We call this a scene because the writer has given us details that allow us to experience it as if we were watching a movie in our mind.
When we first start reading, we don’t know exactly what’s happening. But we follow along as the narrator steps over the wire and into the field and then runs ahead until she finally lifts the branches to find the first mushroom.
The writer might have simply told us the event like this: One Saturday I went mushrooming with my family. We went out into the woods looking for mushrooms, and my sister and I found the first one. It was a ton of fun.
Let’s talk about the difference between the two: One Saturday I went mushrooming with my family. We went out into the woods looking for mushrooms, and my sister and I found the first one. It was a ton of fun.
The first scene draws attention to the event, puts the reader in the story, and is more engaging.
What techniques does the writer use to create a scene? Here are some: dialoguedescription uses of senses holding the end to the end
Learning to write a scene will make you a stronger writer.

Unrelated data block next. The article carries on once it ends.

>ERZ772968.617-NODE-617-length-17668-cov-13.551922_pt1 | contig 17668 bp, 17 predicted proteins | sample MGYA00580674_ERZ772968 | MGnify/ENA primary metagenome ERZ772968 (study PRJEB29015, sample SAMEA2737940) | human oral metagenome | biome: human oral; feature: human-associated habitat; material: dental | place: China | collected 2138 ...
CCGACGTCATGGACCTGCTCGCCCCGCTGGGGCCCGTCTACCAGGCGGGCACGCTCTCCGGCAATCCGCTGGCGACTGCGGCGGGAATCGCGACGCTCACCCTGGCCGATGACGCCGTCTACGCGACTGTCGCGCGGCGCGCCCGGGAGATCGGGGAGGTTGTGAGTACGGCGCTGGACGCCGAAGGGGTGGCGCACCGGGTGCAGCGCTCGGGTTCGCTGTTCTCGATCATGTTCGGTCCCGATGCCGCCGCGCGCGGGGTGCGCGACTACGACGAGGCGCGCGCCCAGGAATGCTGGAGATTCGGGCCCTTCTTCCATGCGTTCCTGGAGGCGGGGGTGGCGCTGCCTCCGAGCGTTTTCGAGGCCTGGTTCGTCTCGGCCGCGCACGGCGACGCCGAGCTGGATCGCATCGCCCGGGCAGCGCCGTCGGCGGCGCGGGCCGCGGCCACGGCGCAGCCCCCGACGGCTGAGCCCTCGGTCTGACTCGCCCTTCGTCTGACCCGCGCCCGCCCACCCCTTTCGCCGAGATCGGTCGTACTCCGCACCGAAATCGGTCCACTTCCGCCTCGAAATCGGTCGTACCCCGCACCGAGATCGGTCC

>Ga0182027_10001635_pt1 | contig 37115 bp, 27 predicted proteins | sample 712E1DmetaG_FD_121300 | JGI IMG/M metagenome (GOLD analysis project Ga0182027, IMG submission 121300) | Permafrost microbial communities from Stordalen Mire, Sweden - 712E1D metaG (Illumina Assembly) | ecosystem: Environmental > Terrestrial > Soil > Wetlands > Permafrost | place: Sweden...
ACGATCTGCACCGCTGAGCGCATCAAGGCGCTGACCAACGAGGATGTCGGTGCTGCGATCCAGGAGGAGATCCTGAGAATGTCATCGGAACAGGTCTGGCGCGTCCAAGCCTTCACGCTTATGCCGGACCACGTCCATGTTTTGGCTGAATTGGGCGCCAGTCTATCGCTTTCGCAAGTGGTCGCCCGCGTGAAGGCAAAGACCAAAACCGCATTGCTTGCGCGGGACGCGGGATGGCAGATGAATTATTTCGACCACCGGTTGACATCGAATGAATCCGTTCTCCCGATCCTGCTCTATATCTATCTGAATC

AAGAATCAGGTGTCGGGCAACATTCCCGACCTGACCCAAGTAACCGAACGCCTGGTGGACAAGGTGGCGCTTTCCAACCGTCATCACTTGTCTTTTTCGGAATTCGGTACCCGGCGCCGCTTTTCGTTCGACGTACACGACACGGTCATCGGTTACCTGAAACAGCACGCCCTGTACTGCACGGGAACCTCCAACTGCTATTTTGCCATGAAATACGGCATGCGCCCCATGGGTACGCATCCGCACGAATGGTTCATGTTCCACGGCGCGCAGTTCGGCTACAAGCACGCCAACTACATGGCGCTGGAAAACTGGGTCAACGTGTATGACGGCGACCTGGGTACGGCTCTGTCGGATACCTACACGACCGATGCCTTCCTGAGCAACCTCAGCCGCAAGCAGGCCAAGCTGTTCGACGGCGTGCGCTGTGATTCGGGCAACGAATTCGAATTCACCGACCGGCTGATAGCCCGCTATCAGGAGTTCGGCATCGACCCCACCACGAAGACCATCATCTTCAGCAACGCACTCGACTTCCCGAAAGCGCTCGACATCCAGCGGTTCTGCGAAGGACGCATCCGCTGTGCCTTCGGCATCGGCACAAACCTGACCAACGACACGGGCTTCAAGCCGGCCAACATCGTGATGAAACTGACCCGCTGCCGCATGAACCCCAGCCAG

You won’t choose to write every part of a story in this way, but you’ll definitely want to craft scenes for significant parts of a story.
I’d like each of you to practice writing a scene today.
Is there a moment in the story you are writing now or in an earlier story you’ve written, that is significant or more important than others?
Or think about a recent event in your life that you could try writing a scene.
Assignment: Students pair up and spend a couple minutes talking about what might go into your scene.
Develop a Scene Think about the dialogue, description, and use of senses. Where might you start? How would it end?
When you go back to your seat, put this idea to work in your writing. You may want to rewrite a piece of your story to make it more scene-like. If you’re starting something new, be looking for places where you can write a scene.